Think of their hands, all of them:

firm on the plow, the cradle,

the rifle butt, the razor strop;

trembling on the telegram,

the cheek of a lover,

the fact of a door.

Everything that can wreck a life

has been done before,

done to you, even. That’s all

inside you now.

Half of it you won’t think of.

The rest you wouldn’t dream of.

Go on.

How to Cure Sweet Potatoes

Dig them after the first light frost. Lay them

down in a shallow tray like cordwood,

like orphans in a dresser drawer. Cover them

with damp towels. Bring up the heat. In a

closet or spare room, you’ll want it hotter

than the worst summer day you remember

and that humid. A week of this will thicken

their skins, make them last for months

in your cellar, and turn all their starch to sugar.

Bear in mind this is not a cure for anything

that was wrong with the sweet potato

that meant to be starchy, thanks, the better

to weather a winter in cold clay, then lean on its toes

and throw out reckless tendrils into one more spring.

Bear in mind also the ways that you were once

induced to last through the sermon, the meal,

the insufferable adult conversation, all the times

you wanted to be starchy but were made to be sweet.

Recall this surrender when you sit down to eat them.

Consider the direction of your grace.

How to Shear a Sheep

Walk to the barn

before dawn.

Take off your clothes.

Cast everything

on the ground:

your nylon jacket,

wool socks, and all.

Throw away

the cutting tools,

the shears that bite

like teeth at the skin

when hooves flail

and your elbow

comes up hard

under a panting throat:

no more of that.

Sing to them instead.

Stand naked

in the morning

with your entreaty.

Ask them to come,

lay down their wool

for love.

That should work.

It doesn’t.

How to Fly (in Ten Thousand Easy Lessons)

Behold your body as water

and mineral worth, the selfsame

water that soon (from a tree’s

way of thinking, soon) will be

lifted through the elevator hearts

of a forest, returned to the sun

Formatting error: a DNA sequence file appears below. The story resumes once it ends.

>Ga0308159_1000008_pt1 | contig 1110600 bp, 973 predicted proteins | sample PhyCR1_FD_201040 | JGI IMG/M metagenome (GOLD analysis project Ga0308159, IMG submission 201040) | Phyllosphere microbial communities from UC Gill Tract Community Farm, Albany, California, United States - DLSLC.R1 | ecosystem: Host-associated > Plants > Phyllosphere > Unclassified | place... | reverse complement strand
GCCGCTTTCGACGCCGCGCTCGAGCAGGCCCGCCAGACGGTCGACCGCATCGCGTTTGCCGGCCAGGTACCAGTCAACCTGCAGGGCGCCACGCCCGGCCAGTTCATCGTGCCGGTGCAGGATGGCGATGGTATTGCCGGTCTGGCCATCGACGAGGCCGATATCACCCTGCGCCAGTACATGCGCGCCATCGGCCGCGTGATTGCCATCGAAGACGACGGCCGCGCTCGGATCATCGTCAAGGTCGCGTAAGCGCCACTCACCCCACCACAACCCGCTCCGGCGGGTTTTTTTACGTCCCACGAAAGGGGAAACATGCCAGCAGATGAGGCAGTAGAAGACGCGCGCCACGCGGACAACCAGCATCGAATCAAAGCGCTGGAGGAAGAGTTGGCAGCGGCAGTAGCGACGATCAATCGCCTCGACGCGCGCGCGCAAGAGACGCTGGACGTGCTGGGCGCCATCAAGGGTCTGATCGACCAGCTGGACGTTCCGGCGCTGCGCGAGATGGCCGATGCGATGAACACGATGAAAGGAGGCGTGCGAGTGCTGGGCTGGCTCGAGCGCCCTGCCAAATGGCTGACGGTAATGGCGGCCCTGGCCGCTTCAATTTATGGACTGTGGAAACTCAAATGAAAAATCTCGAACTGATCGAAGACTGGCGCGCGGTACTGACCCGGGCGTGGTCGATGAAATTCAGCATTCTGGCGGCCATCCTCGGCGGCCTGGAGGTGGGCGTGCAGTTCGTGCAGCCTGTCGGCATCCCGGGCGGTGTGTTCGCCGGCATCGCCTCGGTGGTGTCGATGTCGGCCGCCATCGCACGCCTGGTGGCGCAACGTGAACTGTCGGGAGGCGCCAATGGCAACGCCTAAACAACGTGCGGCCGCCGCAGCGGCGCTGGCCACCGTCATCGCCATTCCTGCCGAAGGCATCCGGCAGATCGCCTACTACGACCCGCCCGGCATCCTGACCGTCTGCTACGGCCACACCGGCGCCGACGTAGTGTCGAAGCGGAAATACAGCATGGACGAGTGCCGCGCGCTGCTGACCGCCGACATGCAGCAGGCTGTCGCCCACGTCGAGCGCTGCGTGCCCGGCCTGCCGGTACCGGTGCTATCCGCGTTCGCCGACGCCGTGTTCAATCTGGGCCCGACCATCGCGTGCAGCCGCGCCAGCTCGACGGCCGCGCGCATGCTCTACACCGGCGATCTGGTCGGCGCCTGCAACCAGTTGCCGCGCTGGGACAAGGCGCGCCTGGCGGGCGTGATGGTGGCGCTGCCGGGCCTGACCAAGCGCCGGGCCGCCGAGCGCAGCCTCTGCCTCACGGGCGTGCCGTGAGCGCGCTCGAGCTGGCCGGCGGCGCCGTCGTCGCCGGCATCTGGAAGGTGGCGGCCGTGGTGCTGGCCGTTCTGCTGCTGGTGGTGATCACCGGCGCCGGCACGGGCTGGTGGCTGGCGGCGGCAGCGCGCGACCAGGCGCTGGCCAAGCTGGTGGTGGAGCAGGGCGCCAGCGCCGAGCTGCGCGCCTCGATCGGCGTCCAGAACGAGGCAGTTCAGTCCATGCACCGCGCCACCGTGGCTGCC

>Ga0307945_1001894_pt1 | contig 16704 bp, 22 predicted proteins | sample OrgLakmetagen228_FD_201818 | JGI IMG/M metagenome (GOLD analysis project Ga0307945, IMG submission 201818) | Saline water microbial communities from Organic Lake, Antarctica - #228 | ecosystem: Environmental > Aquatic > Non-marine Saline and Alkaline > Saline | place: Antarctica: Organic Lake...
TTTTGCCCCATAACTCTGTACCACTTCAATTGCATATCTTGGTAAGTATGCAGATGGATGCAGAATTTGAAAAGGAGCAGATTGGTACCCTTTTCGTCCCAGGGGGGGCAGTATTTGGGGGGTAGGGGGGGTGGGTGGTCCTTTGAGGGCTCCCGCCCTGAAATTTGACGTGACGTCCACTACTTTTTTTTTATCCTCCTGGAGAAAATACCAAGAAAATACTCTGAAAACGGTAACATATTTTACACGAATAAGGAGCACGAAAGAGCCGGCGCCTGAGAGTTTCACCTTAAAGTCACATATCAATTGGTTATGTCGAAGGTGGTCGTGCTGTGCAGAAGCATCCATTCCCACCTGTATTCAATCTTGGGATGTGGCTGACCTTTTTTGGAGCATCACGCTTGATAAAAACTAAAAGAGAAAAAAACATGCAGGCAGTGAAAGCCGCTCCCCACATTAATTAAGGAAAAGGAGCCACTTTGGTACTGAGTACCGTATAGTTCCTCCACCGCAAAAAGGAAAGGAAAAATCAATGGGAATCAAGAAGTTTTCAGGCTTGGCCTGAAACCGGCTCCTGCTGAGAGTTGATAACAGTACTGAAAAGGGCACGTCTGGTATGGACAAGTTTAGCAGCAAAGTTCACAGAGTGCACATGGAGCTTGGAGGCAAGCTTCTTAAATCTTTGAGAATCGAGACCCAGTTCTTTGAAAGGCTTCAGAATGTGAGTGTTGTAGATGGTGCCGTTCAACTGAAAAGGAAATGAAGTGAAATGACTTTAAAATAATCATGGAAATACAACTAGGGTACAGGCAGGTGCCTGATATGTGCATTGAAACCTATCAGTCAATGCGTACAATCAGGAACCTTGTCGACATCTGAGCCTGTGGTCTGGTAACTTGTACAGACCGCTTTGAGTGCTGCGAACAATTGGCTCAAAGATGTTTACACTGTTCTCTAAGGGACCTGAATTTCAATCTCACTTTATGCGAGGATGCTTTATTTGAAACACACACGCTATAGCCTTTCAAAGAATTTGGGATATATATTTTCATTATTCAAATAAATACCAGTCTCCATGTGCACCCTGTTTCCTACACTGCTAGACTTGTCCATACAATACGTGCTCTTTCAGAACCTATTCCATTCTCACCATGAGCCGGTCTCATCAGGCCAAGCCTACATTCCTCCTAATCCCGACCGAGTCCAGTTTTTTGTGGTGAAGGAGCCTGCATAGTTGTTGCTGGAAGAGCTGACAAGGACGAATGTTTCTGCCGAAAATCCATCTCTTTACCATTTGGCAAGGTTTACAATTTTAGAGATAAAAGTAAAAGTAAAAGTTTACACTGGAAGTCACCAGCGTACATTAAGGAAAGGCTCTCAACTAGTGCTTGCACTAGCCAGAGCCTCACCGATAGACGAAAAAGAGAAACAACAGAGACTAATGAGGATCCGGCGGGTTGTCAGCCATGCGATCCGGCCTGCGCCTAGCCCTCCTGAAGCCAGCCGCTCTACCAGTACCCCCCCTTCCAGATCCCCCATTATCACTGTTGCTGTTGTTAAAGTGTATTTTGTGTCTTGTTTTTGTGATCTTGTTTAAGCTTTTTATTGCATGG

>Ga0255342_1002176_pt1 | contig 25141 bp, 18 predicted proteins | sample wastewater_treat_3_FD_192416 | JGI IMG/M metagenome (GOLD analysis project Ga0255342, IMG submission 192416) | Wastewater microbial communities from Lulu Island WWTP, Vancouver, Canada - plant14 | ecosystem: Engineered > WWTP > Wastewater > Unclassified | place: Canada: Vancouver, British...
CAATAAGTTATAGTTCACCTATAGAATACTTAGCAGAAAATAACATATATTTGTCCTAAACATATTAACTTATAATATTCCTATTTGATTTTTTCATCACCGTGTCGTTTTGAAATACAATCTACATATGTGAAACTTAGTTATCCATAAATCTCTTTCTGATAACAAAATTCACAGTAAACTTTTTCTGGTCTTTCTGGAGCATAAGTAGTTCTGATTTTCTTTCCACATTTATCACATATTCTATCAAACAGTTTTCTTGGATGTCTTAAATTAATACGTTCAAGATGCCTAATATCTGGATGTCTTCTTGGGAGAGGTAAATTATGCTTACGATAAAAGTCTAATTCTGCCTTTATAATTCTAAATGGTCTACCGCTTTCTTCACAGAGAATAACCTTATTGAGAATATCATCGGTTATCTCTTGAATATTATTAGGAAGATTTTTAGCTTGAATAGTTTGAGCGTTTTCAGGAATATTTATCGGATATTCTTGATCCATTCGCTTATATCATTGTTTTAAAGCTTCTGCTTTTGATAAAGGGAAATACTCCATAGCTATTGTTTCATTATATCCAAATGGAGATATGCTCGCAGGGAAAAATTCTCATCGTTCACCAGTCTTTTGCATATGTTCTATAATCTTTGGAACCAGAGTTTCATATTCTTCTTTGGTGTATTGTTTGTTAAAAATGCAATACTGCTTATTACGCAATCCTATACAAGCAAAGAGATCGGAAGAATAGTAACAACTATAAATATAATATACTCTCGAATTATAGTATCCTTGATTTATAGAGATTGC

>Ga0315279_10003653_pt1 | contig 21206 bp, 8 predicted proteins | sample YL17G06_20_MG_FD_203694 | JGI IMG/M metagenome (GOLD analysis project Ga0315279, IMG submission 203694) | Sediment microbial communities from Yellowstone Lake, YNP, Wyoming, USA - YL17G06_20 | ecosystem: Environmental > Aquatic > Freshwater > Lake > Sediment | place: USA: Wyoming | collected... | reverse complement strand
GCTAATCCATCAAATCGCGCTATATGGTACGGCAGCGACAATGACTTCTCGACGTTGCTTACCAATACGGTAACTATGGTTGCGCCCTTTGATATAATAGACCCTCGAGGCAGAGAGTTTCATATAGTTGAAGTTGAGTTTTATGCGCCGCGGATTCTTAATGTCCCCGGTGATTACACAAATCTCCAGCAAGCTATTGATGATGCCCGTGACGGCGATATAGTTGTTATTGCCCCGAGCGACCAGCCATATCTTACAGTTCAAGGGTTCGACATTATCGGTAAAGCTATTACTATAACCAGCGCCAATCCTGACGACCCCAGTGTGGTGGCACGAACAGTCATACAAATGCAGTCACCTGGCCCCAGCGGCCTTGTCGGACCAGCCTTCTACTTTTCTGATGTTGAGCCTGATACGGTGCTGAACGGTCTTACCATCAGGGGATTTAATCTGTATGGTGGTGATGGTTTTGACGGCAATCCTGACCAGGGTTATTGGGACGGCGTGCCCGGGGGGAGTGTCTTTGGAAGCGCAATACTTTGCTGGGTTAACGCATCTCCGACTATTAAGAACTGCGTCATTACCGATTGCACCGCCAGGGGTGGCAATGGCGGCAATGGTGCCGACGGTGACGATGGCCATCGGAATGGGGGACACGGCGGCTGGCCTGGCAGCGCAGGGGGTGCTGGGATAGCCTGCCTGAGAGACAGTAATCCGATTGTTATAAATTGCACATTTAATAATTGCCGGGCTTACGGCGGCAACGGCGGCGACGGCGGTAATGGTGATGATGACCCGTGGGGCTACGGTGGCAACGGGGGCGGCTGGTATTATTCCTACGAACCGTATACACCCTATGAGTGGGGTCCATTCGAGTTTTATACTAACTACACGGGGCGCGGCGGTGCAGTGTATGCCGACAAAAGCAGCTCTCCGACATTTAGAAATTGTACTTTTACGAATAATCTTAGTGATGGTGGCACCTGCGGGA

in a leaf-eyed gaze. And the rest!

All wordless leavings, the perfect

bonewhite ash of you: light

as snowflakes, falling on updrafts

toward the unbodied breath of a bird.

Behold your elements reassembled

as pieces of sky, ascending

without regret, for you’ve been lucky

enough. Fallen for the last time into

a slump, the wrong crowd, love.

You’ve made the best deal.

You summitted the mountain

or you didn’t. Anything left undone

you can slip like a cloth bag of marbles

into the hands of a child

who will be none the wiser.

Imagine your joy on rising.

Repeat as necessary.

How to Give Thanks for a Broken Leg

Thank your stars that at least your bones

know how to knit, two sticks at work:

tibia, fibula, ribbed scarf as long as a winter.

The mindless tasks a body learns when it must.

Praise your claw-foot tub. Tie a sheet around its belly

like a saddle on a pig, to hammock your dry-docked

limb while the rest of you steeps. Sunk deep

in hot water up to your chin, dream of the troubles

you had, when trouble was still yours to make.

The doctor says eight weeks. Spend seven here.

Be glad for your cast that draws children with

permanent markers, like vandals and their graffiti

to the blighted parts of town. They mark out

their loves and territories, and you, the benevolent

mayor, will wear these concerns in public,

then throw them away when your term is up.

Concede your debt to life’s grammar, even as

it nailed you in one fell stroke from subject to object.

Praise the helping verbs, family hands that feed;

the surgical modifiers that pin you from shattered

to fixed to mended. Praise the careless syntax

of a life where, through steady misuse, a noun

grows feet: it turtles and outfoxes and one day,

with no one watching, steps out as a